Obama expands two western national monuments, sets aside preserves to recognize history of quest for racial justice

President Barack Obama, acting as his time in office winds down to further his noteworthy record of advancing public land conservation, moved Thursday to enlarge two existing national monuments in the West and established three national monuments in the South to recognize the long struggle for racial equality in the United States.

Obama adjusted the boundaries of California Coastal National Monument in California and Cascade-Siskiyou National Monument in southern Oregon and northern California. Both national monuments are on land managed by the Bureau of Land Management, an agency of the U.S. Department of Interior.

“The BLM manages some of the nation’s wildest and most sacred landscapes, including more than 800 areas that have been protected through congressional and presidential action,” Neil Kornze, the director of BLM, said. “We’re proud to be charged with stewarding these incredible lands for future generations, including today’s additions to the Cascade-Siskiyou National Monument and the California Coastal National Monument. The BLM looks forward to continuing and expanding our work with local communities to ensure successful management of these special places.”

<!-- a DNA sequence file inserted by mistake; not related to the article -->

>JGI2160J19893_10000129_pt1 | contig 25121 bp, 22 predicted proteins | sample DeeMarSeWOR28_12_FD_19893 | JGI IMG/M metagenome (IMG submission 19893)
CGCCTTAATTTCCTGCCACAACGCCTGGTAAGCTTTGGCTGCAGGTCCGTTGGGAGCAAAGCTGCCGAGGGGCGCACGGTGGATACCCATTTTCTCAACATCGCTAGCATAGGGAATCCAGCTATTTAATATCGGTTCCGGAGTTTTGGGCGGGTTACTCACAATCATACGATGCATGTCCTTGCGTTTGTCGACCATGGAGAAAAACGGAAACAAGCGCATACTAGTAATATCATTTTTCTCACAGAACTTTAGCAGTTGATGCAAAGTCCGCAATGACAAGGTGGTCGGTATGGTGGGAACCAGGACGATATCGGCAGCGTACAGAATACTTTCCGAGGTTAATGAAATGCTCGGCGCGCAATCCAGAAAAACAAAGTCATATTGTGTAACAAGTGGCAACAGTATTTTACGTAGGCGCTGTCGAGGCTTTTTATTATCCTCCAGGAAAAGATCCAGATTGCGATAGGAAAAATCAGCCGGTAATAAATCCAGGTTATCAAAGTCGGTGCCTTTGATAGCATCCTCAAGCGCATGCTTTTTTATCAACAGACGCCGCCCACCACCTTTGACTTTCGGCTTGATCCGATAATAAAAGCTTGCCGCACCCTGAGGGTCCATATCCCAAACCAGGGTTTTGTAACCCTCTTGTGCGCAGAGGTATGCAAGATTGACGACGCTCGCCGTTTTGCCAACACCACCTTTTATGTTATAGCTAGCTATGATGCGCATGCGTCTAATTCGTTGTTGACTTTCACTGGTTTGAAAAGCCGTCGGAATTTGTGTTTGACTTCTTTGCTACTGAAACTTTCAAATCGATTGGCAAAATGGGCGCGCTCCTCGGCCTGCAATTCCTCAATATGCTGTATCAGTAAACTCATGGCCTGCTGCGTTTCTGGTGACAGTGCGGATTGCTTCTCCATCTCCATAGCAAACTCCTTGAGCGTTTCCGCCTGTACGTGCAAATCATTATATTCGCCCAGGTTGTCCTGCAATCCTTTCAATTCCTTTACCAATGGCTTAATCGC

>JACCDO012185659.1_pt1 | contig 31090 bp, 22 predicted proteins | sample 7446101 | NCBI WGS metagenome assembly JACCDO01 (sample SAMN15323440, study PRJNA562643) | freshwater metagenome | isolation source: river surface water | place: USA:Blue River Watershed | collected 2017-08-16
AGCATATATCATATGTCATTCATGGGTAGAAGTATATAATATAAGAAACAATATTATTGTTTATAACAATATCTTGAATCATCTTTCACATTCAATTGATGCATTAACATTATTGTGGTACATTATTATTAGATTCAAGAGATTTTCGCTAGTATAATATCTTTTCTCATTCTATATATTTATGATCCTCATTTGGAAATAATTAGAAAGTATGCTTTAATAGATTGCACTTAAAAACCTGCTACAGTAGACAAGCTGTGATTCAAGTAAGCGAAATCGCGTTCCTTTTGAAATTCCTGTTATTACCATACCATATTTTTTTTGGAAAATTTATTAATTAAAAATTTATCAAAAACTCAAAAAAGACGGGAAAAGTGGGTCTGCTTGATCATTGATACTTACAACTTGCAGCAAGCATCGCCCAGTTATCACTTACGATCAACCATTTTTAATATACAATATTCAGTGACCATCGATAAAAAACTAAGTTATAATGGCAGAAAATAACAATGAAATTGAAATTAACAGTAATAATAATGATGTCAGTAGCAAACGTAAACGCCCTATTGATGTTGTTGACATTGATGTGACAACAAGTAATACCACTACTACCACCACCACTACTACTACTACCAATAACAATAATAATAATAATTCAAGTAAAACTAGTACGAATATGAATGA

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California Coastal National Monument. Image courtesy BLM, photo by Bob Wick.

Obama’s proclamation expanding California Coastal National Monument tracked the language of the American Antiquities Act of 1906 and pointed to the “historic or scientific interest” of six areas that will now be included in it: Trinidad Head, Waluplh-Lighthouse Ranch, Lost Coast Headlands, Cotoni-Coast Dairies, Piedras Blancas, and Orange County Rocks and Islands. The first three of those listed sites are in Humboldt County, the core of the Golden State’s “Redwood Coast,” while the others are located, respectively, in Santa Cruz County, San Luis Obispo County, and Orange County.

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Trinidad Head appears on the upper right of this photograph. Image courtesy Wikimedia, photo by TrinidadMike.